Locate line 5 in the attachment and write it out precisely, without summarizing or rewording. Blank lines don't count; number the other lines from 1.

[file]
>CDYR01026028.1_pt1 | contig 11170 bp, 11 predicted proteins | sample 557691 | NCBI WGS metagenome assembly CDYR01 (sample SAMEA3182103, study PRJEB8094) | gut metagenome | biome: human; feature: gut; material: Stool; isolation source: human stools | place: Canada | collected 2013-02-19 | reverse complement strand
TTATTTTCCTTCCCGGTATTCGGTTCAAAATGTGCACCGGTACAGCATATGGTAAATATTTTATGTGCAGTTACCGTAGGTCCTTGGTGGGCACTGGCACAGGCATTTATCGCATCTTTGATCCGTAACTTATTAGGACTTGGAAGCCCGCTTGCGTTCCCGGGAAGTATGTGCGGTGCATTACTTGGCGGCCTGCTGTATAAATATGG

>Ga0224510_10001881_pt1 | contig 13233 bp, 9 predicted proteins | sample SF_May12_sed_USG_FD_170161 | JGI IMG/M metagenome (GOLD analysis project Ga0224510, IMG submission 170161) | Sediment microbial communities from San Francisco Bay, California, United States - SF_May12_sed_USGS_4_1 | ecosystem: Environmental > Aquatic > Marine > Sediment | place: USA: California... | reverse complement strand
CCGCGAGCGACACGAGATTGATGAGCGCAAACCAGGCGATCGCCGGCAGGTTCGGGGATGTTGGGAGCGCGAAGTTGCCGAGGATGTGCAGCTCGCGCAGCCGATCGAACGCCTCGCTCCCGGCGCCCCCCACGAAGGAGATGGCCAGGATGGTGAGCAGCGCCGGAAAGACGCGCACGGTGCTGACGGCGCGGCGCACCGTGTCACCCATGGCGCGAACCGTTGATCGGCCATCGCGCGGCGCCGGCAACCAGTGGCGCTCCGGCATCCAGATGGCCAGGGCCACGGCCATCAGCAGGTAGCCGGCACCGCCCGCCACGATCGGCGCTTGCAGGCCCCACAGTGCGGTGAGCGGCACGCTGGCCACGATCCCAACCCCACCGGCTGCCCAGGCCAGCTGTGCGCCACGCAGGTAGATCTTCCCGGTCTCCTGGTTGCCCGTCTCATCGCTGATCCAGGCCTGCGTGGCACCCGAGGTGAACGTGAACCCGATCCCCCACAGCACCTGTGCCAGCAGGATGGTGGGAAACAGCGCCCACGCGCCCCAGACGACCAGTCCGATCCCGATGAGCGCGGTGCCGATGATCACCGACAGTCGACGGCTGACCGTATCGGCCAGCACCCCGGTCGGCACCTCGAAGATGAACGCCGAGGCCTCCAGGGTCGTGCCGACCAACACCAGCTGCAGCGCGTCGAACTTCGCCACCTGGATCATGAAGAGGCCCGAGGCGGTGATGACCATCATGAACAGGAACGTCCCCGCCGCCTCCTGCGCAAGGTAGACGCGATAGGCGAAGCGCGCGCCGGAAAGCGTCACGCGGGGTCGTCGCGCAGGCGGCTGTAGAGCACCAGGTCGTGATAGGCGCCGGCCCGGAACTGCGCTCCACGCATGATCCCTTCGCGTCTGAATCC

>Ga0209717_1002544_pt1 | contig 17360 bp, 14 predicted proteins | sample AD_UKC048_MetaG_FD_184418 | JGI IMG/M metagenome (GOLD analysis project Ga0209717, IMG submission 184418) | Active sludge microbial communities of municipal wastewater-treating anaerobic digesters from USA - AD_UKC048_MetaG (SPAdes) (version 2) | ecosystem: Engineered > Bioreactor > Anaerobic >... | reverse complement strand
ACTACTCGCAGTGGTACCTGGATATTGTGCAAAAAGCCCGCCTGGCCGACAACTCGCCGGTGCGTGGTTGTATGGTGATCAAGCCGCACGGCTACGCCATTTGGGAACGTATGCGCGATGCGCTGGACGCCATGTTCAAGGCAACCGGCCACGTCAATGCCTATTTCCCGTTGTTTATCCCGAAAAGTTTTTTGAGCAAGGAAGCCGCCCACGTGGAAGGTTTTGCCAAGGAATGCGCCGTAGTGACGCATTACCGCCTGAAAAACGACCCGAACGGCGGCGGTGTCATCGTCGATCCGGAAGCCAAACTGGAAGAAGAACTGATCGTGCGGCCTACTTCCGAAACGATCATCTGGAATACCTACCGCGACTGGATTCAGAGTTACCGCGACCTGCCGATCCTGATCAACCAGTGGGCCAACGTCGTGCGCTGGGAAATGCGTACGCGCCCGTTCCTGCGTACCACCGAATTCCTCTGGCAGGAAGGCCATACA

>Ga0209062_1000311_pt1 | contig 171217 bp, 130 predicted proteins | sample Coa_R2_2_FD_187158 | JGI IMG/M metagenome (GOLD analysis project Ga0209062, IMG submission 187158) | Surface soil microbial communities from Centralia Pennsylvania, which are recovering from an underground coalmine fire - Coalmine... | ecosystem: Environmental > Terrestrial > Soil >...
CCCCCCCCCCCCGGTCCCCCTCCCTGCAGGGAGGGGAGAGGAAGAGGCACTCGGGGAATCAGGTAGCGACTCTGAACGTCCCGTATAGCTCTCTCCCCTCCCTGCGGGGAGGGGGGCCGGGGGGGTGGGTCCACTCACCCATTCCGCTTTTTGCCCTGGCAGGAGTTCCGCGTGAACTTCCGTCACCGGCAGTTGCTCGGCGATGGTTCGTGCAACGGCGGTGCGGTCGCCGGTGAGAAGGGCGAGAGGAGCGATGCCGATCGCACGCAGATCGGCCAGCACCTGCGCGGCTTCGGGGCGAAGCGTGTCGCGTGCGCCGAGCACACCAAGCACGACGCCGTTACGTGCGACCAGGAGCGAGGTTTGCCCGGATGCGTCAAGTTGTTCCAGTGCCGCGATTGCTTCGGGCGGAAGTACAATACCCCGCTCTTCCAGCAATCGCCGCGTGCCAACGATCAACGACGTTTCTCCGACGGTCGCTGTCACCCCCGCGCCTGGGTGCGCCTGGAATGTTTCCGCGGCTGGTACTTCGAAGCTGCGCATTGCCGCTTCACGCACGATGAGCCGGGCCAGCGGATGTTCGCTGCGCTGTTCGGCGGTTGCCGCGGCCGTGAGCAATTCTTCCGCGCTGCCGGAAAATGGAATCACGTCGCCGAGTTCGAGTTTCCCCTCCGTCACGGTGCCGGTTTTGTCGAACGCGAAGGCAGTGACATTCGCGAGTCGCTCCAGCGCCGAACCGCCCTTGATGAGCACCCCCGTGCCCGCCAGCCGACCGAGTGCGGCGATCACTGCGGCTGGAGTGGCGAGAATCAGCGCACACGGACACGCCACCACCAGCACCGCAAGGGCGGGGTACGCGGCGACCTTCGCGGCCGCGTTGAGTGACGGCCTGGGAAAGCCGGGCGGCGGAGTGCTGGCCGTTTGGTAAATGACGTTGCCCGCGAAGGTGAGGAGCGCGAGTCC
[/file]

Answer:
>Ga0209717_1002544_pt1 | contig 17360 bp, 14 predicted proteins | sample AD_UKC048_MetaG_FD_184418 | JGI IMG/M metagenome (GOLD analysis project Ga0209717, IMG submission 184418) | Active sludge microbial communities of municipal wastewater-treating anaerobic digesters from USA - AD_UKC048_MetaG (SPAdes) (version 2) | ecosystem: Engineered > Bioreactor > Anaerobic >... | reverse complement strand